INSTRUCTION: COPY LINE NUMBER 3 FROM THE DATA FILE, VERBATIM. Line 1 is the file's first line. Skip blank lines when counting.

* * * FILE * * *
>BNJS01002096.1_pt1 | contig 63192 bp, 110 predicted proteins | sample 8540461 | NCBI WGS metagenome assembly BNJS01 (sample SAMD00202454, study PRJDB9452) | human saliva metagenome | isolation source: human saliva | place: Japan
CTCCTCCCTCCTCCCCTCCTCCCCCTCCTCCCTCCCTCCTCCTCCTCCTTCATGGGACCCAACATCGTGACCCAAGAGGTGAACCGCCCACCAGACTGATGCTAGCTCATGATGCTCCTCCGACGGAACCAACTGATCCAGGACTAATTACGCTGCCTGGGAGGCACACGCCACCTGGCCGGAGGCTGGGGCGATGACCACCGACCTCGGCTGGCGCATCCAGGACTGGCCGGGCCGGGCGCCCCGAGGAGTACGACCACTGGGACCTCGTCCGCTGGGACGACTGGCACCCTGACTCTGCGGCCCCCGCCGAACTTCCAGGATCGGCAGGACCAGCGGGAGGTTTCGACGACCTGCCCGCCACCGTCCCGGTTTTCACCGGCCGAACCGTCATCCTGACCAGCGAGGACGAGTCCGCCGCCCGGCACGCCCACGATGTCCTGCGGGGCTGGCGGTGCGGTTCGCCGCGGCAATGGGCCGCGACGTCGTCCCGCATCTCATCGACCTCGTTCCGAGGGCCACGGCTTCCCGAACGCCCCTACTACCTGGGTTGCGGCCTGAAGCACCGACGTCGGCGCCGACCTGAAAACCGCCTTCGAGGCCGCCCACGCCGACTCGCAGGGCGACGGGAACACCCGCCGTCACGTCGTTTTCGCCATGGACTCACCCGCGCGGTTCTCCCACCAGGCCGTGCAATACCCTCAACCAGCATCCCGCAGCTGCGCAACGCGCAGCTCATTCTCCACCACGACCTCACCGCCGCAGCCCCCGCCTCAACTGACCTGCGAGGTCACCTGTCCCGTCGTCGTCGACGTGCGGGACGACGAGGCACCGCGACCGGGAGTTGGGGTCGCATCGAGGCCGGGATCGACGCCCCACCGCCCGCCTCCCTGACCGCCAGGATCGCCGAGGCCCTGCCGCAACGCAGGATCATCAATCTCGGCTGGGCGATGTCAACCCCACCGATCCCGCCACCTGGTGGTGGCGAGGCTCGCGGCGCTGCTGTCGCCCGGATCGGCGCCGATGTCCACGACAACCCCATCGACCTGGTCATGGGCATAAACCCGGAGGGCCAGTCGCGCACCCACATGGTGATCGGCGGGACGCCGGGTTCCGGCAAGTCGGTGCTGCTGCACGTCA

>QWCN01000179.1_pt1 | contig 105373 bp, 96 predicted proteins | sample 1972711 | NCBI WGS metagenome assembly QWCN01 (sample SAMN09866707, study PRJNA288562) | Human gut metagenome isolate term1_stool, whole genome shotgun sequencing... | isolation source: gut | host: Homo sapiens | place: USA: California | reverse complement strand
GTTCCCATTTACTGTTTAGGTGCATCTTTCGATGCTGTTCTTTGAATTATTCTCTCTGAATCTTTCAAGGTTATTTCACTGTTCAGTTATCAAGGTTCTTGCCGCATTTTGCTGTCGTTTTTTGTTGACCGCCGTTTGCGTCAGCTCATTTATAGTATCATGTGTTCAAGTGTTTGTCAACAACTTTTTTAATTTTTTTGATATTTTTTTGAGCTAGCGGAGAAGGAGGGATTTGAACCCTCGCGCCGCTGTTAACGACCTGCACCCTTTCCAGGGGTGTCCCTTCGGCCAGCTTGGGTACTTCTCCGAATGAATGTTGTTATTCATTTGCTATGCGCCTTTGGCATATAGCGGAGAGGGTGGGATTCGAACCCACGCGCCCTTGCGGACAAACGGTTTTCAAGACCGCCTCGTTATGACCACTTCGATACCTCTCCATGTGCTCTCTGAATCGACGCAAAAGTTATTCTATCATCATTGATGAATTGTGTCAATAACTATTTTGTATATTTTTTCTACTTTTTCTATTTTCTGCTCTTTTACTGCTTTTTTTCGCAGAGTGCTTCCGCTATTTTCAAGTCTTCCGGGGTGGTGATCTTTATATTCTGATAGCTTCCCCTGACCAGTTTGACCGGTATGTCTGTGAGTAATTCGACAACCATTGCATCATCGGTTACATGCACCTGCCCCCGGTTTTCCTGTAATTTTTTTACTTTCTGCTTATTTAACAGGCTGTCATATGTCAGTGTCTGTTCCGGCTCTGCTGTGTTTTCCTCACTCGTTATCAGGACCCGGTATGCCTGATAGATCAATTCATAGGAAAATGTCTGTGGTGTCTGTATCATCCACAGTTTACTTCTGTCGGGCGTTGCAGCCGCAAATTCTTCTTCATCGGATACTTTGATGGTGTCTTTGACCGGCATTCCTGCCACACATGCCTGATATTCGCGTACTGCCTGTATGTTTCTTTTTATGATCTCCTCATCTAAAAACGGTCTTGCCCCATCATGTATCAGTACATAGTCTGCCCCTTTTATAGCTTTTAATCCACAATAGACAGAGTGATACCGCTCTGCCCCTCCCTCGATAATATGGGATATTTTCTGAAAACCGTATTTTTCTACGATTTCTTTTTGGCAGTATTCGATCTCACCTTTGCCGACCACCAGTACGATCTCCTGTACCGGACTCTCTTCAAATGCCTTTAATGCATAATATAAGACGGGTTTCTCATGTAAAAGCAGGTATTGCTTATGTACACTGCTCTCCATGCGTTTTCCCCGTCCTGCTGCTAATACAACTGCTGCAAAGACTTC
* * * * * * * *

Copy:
>QWCN01000179.1_pt1 | contig 105373 bp, 96 predicted proteins | sample 1972711 | NCBI WGS metagenome assembly QWCN01 (sample SAMN09866707, study PRJNA288562) | Human gut metagenome isolate term1_stool, whole genome shotgun sequencing... | isolation source: gut | host: Homo sapiens | place: USA: California | reverse complement strand